Golf is a great sport with benefits that include having the opportunity to be outdoors, taking in great scenery, offering a spirit of competitiveness, and, for some golfers, allowing for the development of business relationships when clients are included in their foursome. Yet, despite the positive value obtained from spending a day on the links, the sport appears to be dropping in interest. There are many reasons for this with cost outlays and time commitment being at the top of the list.
The decline in popularity of golf has now reached the point where some believe the industry is at the Maturity stage of the Product Life Cycle (PLC). Moreover, if that is the case, then golf could be on the verge of a major retrenchment. However, we are getting a little ahead of the PLC curve on this one. Whether this decline is a brief drop or really the beginning of a serious and irreversible decline remains to be seen.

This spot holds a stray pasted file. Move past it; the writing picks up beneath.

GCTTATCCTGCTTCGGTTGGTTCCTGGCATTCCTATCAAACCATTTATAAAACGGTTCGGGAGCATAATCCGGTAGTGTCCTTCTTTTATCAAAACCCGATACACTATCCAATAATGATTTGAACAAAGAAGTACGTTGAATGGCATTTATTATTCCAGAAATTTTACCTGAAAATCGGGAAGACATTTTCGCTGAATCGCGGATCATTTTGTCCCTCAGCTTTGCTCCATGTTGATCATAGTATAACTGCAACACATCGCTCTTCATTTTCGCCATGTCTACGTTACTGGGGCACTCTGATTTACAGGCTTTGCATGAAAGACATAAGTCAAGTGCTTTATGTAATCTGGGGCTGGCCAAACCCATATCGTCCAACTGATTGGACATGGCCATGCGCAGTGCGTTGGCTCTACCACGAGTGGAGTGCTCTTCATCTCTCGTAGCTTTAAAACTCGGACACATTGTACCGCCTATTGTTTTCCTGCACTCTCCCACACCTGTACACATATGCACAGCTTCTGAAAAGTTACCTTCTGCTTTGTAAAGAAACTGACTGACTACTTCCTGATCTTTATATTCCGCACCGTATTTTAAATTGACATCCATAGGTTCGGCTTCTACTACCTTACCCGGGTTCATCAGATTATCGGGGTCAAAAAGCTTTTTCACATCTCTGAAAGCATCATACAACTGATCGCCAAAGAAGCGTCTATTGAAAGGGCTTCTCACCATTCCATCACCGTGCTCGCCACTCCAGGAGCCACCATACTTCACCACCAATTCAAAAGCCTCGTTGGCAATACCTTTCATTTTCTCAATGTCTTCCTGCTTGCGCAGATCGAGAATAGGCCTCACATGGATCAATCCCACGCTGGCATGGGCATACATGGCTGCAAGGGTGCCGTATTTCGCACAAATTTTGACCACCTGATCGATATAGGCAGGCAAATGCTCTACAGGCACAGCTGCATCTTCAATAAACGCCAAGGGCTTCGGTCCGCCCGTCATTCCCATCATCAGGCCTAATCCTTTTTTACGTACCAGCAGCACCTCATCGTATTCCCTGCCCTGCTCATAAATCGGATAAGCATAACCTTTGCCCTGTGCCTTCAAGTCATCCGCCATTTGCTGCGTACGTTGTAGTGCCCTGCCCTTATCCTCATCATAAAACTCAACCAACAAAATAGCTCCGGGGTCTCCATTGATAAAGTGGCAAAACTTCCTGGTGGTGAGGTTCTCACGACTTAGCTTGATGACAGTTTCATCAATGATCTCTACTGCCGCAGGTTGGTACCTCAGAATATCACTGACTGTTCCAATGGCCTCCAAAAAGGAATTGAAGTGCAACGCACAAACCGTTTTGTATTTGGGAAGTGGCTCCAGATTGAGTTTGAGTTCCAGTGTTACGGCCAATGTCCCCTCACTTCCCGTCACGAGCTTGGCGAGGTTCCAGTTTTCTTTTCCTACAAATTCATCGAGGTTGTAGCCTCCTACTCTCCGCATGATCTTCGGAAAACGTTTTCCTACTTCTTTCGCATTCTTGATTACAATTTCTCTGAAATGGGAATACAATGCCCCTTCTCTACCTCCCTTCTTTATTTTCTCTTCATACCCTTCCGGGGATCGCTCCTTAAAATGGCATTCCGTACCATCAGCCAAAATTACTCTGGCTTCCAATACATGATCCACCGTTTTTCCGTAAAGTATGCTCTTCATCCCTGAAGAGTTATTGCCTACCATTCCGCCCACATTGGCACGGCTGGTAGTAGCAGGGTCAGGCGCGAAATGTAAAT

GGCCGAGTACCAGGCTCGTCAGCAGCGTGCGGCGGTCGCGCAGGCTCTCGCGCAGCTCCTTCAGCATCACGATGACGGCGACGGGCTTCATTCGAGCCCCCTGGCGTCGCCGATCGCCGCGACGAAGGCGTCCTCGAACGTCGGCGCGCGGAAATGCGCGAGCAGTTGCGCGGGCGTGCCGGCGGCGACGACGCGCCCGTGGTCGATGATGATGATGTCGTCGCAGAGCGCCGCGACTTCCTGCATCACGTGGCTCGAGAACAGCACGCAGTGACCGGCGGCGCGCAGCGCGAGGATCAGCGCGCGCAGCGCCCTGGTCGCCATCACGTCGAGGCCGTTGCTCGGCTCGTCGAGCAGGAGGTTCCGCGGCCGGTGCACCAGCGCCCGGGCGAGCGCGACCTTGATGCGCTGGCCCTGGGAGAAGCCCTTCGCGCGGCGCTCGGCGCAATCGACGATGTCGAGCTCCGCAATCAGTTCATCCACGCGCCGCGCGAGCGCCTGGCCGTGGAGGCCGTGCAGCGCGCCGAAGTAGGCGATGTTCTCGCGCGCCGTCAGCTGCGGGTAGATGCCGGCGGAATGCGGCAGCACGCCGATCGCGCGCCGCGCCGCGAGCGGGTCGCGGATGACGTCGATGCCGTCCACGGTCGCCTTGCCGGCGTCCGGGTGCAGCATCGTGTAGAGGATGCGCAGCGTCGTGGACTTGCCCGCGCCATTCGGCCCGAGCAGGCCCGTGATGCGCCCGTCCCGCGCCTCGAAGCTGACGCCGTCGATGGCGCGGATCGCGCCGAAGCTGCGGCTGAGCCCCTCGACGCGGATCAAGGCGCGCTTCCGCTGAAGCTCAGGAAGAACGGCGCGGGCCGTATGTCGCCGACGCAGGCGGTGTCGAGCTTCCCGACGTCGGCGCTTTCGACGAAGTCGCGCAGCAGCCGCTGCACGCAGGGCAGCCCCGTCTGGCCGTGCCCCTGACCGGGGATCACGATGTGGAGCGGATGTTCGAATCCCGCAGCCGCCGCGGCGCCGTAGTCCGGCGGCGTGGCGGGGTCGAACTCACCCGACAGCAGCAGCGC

Though, one thing is clear – sports retailers no longer see golf as a money maker. This can be seen in this BusinessWeek story that reports on how a major sporting goods retailer, Dick’s, is scaling way back on golf products. This retailer has experienced significant golf-related losses including having to take a write down of over $2.4 million on the equipment it sells and layoff all of its in-store golf pros. This is despite their sponsoring of a Senior Tour golf event.
But, again, it may be a little premature to suggest this is a dying business. It would seem the rise of another major golf talent, similar to what Tiger Woods offered, could once again resurrect this industry.
Image by JD Hancock